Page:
Born in 1474 in Desenzano del Gardo, a small town by Lake Garda in Lombardy, Angela and her older sister Giana Maria were orphaned when Angela was just 10. They went to live with their uncle and further tragedy followed when Giana suddenly died without receiving the last sacraments. This led her sister to join the lay Third Order of Francis so that she could pray for her sister, and Angela received a vision in which her sister was in heaven in the company of the saints.
Famed for her beauty, Angela responded to her many admiring glances by dying her hair in soot. When her uncle died she returned back to Lake Garda, where she dedicated her time to teaching girls in her home, which she turned into a school. In that era it was rare for women to receive an education unless they were wealthy. The best educated women – nuns – were cloistered and so had little influence on many of the poor women who were growing up uneducated and largely ignorant of religion.
Angela’s next vision told her to found an association of virgins who would devote their lives to the religious training of young girls. She then started a second school in nearby Brescia.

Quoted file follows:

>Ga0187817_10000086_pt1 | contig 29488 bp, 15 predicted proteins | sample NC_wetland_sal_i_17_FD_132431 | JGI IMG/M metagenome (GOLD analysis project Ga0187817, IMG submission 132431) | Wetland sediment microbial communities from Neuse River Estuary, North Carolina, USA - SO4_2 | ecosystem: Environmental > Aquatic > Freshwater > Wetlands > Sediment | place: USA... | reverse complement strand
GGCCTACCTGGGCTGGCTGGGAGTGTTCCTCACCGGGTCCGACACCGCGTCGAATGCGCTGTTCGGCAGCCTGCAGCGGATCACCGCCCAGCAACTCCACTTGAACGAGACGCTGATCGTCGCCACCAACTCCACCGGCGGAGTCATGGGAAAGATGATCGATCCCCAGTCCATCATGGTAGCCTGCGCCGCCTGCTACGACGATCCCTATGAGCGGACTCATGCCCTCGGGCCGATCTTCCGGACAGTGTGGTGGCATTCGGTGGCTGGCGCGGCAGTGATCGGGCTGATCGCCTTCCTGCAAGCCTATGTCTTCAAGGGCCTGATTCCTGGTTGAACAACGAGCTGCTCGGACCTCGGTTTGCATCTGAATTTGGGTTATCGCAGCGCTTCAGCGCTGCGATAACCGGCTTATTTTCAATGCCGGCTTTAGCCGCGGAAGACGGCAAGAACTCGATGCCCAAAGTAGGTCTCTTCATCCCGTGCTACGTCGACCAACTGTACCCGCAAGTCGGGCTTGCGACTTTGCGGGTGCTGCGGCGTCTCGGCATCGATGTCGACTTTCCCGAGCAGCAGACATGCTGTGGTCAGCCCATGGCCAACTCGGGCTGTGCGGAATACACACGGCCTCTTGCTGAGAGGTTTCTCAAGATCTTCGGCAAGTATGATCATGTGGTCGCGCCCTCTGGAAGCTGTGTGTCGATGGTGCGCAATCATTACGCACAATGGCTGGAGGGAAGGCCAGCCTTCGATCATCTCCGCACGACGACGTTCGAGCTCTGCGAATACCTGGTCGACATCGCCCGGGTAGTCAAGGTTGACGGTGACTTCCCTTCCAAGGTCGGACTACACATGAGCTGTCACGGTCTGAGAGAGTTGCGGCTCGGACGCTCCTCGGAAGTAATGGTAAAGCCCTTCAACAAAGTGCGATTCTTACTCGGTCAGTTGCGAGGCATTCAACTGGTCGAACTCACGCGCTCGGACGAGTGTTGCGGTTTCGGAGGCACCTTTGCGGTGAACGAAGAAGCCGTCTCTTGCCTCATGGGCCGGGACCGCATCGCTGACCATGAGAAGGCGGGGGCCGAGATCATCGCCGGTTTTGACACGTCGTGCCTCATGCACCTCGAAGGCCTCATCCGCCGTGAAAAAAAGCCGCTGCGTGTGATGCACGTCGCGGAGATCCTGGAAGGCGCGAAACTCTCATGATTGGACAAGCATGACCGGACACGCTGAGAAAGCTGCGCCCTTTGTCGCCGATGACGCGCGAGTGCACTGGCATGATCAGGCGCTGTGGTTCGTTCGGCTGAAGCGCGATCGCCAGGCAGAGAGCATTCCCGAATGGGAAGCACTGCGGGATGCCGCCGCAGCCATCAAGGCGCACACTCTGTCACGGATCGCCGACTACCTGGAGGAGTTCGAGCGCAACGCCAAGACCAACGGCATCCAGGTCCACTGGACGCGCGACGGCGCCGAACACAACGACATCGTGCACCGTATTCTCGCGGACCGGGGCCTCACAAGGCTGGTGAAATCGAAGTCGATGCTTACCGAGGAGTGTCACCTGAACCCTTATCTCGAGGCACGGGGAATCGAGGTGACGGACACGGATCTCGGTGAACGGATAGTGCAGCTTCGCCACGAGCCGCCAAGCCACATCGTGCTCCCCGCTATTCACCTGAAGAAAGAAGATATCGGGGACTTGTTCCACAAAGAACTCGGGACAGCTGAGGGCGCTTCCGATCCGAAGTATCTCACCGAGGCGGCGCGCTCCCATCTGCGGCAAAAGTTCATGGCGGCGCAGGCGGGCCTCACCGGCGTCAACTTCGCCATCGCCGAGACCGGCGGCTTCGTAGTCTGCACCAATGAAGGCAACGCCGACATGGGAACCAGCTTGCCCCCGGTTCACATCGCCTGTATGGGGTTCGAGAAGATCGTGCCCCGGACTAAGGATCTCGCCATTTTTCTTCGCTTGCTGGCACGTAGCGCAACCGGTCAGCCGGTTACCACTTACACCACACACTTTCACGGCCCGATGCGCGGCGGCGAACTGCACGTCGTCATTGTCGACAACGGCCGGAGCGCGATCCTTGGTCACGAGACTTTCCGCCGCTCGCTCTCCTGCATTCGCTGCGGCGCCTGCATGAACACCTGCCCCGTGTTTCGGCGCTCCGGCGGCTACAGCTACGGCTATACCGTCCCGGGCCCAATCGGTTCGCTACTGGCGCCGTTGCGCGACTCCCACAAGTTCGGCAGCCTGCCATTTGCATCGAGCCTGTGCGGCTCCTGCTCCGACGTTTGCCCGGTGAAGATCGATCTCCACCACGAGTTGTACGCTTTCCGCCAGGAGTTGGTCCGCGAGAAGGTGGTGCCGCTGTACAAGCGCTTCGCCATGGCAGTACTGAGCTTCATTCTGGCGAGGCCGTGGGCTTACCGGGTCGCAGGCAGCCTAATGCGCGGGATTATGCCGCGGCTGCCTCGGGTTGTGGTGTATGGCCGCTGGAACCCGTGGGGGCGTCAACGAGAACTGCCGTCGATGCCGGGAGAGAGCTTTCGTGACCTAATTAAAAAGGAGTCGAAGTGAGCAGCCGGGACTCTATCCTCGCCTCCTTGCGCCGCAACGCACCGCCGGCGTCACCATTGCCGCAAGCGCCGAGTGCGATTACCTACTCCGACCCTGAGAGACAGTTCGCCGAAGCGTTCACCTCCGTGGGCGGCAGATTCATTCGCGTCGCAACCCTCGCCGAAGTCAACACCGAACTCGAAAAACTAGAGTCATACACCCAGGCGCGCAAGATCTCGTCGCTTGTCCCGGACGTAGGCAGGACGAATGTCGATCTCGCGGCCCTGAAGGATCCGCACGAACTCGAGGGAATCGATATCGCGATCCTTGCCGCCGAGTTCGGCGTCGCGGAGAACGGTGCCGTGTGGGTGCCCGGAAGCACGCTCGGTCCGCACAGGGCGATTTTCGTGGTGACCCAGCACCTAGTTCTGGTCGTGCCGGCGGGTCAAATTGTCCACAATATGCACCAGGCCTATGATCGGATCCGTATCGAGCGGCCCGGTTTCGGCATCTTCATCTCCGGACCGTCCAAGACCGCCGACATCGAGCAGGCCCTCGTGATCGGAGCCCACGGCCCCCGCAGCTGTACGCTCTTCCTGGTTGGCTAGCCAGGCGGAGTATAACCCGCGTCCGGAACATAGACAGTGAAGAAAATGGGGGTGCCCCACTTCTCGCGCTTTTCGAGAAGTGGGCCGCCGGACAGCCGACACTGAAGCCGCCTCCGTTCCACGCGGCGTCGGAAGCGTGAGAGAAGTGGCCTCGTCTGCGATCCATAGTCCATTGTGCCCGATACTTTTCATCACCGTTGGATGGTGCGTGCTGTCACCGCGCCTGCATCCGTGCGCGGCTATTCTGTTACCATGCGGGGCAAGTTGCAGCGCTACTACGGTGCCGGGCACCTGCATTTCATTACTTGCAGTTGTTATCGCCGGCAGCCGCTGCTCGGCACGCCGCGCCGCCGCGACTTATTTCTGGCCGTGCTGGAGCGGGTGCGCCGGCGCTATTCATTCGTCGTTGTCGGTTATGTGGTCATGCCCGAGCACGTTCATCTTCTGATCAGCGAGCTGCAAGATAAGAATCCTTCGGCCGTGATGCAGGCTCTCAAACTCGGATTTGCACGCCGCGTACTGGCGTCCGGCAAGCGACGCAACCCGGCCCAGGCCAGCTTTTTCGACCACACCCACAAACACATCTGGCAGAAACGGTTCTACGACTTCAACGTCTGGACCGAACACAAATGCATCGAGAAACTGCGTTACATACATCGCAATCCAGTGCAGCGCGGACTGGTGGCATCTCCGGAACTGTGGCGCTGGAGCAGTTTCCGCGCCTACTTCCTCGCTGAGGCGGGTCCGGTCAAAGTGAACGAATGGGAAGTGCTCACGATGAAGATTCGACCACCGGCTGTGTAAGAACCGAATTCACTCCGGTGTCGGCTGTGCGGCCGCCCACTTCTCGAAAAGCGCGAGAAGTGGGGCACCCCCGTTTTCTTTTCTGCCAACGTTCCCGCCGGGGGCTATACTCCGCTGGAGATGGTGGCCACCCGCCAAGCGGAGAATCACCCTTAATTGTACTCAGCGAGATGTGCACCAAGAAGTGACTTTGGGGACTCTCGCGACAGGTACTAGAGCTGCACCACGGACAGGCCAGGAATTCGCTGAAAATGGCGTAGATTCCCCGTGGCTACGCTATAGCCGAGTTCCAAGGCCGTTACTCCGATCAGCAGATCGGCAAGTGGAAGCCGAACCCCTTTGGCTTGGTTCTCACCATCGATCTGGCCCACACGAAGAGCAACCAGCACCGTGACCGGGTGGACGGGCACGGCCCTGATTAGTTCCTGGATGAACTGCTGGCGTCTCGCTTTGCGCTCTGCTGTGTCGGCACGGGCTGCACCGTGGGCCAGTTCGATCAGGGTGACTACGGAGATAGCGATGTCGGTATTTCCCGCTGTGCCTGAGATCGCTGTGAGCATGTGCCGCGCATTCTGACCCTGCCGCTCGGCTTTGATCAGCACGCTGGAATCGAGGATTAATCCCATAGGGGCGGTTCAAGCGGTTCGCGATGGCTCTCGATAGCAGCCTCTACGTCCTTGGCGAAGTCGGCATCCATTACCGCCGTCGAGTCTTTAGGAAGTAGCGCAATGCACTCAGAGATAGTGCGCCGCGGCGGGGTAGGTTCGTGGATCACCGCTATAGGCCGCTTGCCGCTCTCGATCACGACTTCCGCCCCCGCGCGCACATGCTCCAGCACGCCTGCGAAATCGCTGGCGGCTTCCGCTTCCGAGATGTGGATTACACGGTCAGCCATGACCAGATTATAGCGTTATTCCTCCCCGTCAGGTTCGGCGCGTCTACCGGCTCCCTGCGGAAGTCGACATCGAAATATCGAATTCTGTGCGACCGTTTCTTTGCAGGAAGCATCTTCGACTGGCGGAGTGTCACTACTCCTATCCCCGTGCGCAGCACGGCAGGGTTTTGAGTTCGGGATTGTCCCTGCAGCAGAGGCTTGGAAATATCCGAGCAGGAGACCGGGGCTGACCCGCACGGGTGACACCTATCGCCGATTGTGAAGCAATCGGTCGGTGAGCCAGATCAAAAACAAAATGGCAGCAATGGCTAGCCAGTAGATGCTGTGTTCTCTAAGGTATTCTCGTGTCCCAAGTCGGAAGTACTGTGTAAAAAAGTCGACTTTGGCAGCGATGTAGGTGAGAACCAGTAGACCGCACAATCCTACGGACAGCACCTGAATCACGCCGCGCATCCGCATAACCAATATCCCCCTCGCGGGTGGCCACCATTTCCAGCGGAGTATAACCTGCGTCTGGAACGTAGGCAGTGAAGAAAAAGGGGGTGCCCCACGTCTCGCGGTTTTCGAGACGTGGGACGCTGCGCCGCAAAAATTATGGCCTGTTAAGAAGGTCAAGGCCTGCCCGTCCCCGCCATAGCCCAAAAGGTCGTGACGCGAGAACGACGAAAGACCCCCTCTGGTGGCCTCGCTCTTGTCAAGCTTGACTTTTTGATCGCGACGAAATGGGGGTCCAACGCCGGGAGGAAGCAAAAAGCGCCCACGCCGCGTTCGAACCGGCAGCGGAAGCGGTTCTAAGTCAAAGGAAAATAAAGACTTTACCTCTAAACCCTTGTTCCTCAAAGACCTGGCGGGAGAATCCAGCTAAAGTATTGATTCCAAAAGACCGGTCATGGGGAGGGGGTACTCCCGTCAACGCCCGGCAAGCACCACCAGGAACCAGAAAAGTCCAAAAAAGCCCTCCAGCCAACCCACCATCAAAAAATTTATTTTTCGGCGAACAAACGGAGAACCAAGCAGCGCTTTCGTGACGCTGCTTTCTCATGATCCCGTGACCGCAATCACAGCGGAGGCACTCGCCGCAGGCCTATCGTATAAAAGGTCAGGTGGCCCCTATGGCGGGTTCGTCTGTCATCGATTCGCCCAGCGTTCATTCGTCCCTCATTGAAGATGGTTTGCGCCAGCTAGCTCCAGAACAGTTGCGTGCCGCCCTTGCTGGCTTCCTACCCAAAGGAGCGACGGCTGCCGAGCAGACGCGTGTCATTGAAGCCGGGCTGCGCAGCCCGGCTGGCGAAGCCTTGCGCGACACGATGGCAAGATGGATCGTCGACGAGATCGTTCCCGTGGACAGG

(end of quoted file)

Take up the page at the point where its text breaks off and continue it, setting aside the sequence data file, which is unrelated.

When she was 50 she travelled to the Holy Land but was blinded en route in Crete, before continuing on to Jerusalem, where her sight was restored in front of a crucifix. The following year, a Jubilee year, she travelled to Rome, where Clement VII invited her to stay. But she soon returned to Brescia, uncomfortable with fame in the big city.
The Company of St Ursula, inspired by her early vision, was founded on November 25 1535 with 12 young women teaching in Brescia. The women lived in the secular world but were consecrated to God, thus influencing later secular orders.
Angela died five years later, by which time there were 24 branches of the order, and was buried in Brescia, near the remains of the martyrs of that city. There they remained in peace for four centuries until Allied bombing during the Second World War flattened the church in March 1945.
Angela was beatified in 1768 and canonised in 1807, by Pius VII. Her feast day was added to the Roman Calendar in 1861.